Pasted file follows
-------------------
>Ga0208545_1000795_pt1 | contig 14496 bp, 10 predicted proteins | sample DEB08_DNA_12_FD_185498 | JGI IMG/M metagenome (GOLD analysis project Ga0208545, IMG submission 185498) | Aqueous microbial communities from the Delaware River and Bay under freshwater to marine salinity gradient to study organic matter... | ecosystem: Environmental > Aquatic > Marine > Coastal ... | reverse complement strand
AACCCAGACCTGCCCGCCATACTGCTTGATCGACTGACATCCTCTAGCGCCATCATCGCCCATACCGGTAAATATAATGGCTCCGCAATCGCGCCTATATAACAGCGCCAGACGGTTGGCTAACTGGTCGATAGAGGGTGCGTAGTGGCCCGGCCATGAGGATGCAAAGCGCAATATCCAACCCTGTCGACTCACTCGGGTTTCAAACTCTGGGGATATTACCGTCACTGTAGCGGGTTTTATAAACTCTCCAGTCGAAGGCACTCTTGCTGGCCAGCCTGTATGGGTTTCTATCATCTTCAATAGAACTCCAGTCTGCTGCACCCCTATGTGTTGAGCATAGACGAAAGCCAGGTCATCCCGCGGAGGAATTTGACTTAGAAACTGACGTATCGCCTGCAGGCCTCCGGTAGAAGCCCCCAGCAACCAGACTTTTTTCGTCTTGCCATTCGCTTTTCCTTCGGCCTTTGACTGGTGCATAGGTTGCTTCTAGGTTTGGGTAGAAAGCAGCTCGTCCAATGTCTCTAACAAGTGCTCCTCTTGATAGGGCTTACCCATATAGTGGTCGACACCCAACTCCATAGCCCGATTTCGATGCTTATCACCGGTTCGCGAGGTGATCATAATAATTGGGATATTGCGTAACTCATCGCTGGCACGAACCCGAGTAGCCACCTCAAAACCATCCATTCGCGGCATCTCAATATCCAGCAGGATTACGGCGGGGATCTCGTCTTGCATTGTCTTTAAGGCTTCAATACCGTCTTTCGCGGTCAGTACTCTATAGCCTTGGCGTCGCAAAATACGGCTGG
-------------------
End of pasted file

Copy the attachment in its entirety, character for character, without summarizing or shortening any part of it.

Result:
>Ga0208545_1000795_pt1 | contig 14496 bp, 10 predicted proteins | sample DEB08_DNA_12_FD_185498 | JGI IMG/M metagenome (GOLD analysis project Ga0208545, IMG submission 185498) | Aqueous microbial communities from the Delaware River and Bay under freshwater to marine salinity gradient to study organic matter... | ecosystem: Environmental > Aquatic > Marine > Coastal ... | reverse complement strand
AACCCAGACCTGCCCGCCATACTGCTTGATCGACTGACATCCTCTAGCGCCATCATCGCCCATACCGGTAAATATAATGGCTCCGCAATCGCGCCTATATAACAGCGCCAGACGGTTGGCTAACTGGTCGATAGAGGGTGCGTAGTGGCCCGGCCATGAGGATGCAAAGCGCAATATCCAACCCTGTCGACTCACTCGGGTTTCAAACTCTGGGGATATTACCGTCACTGTAGCGGGTTTTATAAACTCTCCAGTCGAAGGCACTCTTGCTGGCCAGCCTGTATGGGTTTCTATCATCTTCAATAGAACTCCAGTCTGCTGCACCCCTATGTGTTGAGCATAGACGAAAGCCAGGTCATCCCGCGGAGGAATTTGACTTAGAAACTGACGTATCGCCTGCAGGCCTCCGGTAGAAGCCCCCAGCAACCAGACTTTTTTCGTCTTGCCATTCGCTTTTCCTTCGGCCTTTGACTGGTGCATAGGTTGCTTCTAGGTTTGGGTAGAAAGCAGCTCGTCCAATGTCTCTAACAAGTGCTCCTCTTGATAGGGCTTACCCATATAGTGGTCGACACCCAACTCCATAGCCCGATTTCGATGCTTATCACCGGTTCGCGAGGTGATCATAATAATTGGGATATTGCGTAACTCATCGCTGGCACGAACCCGAGTAGCCACCTCAAAACCATCCATTCGCGGCATCTCAATATCCAGCAGGATTACGGCGGGGATCTCGTCTTGCATTGTCTTTAAGGCTTCAATACCGTCTTTCGCGGTCAGTACTCTATAGCCTTGGCGTCGCAAAATACGGCTGG